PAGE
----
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The governor wants to cut "unnecessary regulations," but could that hurt housing development?

In this Jan. 27, 2021, file photo, a For Rent sign is posted in Sacramento, Calif.
Rich Pedroncelli
In this Jan. 27, 2021, file photo, a For Rent sign is posted in Sacramento, Calif.

Lawmakers are about to return to Richmond for the General Assembly session, and one of the items they'll be talking about is expanding the stock of new housing.

Make Virginia Home. That's the message from Governor Glenn Youngkin, who says he's concerned that Virginia is adding half as many residential units as were constructed 20 years ago. That's why he wants lawmakers to consider legislation to get rid of what he calls unnecessary regulation.

"We have got to uncork the supply of housing so we can bring the overall cost down," Youngkin says. "Part of that is the length of time it takes in order to file permits and get approval and oh, by the way, to connect with all the water permits and everything else. And so, we want to shine a bright light on that."

Alexandria Mayor Justin Wilson says all those permits are there for a reason, and short-circuiting requirements might end up being counterproductive.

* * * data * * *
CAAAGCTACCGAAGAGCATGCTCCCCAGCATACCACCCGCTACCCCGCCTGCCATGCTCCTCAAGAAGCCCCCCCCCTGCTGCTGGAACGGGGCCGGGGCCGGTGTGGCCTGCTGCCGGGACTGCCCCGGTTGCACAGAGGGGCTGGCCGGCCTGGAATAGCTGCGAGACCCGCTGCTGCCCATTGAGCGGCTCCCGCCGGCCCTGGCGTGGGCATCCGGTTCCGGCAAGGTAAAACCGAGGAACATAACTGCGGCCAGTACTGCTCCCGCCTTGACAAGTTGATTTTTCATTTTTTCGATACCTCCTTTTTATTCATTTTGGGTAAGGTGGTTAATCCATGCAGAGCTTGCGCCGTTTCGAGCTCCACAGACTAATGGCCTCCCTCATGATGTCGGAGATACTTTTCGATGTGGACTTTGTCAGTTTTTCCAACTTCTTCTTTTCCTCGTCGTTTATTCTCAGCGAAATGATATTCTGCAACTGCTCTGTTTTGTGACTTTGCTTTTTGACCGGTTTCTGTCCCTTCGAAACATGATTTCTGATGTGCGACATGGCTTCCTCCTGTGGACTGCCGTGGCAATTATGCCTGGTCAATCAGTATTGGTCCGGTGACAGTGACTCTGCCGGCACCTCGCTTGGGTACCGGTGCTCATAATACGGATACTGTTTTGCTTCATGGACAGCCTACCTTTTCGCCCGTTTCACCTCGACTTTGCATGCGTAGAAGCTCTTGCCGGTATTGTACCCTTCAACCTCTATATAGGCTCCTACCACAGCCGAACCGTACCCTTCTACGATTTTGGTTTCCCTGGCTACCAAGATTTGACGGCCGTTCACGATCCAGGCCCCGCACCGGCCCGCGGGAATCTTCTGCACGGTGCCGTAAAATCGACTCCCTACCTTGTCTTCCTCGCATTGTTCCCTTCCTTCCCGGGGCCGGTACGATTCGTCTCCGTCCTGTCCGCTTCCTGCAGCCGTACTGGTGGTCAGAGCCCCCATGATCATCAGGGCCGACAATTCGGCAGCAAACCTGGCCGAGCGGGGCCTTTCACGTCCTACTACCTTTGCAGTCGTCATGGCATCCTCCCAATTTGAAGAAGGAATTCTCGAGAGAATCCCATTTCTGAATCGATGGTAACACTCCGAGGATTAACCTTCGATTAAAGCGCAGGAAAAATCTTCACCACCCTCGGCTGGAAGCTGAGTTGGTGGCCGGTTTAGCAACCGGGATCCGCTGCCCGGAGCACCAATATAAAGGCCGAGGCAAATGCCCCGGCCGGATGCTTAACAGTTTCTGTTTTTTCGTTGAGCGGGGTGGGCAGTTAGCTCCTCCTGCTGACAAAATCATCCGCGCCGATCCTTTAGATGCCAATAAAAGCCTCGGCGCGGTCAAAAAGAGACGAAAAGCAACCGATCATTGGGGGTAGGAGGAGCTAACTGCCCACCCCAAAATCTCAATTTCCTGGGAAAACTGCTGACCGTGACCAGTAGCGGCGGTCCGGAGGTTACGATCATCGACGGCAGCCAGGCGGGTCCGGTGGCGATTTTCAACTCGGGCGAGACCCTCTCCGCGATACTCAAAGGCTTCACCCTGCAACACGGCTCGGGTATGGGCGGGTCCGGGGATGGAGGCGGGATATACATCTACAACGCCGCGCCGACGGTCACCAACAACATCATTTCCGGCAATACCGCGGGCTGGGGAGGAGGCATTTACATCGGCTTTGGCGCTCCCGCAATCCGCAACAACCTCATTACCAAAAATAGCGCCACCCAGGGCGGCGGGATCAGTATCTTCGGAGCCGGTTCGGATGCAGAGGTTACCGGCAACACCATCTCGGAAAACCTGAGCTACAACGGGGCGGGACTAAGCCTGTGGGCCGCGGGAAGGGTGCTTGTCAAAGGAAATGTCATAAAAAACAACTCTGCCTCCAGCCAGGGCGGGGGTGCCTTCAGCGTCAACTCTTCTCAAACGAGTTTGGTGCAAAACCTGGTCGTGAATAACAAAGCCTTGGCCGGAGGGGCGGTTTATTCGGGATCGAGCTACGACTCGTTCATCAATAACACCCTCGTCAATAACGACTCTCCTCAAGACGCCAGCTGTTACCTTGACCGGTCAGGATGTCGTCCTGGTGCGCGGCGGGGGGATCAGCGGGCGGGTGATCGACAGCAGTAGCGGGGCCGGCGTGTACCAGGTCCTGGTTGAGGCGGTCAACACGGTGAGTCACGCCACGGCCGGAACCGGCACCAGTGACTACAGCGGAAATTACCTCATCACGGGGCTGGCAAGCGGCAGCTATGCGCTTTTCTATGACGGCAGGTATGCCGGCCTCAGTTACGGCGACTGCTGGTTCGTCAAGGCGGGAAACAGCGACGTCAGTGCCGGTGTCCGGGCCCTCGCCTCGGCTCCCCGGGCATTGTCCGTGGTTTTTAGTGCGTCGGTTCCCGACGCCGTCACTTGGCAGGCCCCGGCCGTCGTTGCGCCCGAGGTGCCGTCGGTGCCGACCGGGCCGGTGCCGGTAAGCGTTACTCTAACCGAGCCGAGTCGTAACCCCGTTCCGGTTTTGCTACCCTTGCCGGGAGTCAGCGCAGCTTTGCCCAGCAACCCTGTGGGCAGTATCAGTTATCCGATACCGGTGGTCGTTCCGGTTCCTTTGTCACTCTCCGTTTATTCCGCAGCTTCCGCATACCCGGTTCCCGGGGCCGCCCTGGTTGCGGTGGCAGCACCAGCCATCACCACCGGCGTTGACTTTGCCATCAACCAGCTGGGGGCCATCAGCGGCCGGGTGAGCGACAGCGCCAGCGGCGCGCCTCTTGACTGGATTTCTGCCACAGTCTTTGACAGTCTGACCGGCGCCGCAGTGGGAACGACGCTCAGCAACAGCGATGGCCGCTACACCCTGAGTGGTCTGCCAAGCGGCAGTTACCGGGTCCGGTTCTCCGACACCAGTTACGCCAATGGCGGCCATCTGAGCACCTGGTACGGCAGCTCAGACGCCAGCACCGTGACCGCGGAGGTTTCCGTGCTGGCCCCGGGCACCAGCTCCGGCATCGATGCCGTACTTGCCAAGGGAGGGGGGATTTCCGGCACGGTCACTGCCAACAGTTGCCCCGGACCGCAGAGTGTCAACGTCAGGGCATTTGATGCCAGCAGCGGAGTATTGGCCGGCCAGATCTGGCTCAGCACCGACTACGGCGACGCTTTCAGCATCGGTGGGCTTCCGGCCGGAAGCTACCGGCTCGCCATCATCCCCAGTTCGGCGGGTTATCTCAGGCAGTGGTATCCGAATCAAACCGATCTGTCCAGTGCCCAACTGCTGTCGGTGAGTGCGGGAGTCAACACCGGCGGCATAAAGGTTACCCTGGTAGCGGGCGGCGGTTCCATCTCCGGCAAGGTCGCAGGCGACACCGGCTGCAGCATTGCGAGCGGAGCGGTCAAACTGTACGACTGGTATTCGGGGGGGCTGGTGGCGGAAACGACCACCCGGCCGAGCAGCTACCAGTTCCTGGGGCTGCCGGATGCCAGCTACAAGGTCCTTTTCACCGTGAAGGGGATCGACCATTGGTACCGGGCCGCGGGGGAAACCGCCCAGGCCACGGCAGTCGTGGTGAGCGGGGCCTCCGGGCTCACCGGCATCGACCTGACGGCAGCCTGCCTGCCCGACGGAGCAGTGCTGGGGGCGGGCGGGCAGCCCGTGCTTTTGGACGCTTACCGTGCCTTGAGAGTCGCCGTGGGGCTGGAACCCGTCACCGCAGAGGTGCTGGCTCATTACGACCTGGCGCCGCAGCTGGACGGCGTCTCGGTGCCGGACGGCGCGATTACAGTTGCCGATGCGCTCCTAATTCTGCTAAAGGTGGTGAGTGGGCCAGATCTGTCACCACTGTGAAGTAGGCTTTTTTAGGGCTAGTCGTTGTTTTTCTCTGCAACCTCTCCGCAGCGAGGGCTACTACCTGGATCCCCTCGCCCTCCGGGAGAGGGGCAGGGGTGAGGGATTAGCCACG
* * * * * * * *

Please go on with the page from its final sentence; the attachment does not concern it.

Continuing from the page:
"That can be a time-consuming process, and sometimes it should be because you want to make sure the community's voice is heard," Wilson explains. "I would caution Richmond about basically saying that those processes have to be approved during a certain amount of time because I think what you would see, and this is why I think it would be dangerous, is you would see jurisdictions just become automatic nos."

Automatically rejecting development to meet an arbitrary timeline would end up reducing the amount of new housing constructed. That's why Alexandria's mayor sent a letter to the governor asking him to work together to craft legislation to increase the supply of housing. So far, he says, he's still waiting to hear back from the governor.

This report, provided by Virginia Public Radio, was made possible with support from the Virginia Education Association.

Michael Pope is an author and journalist who lives in Old Town Alexandria.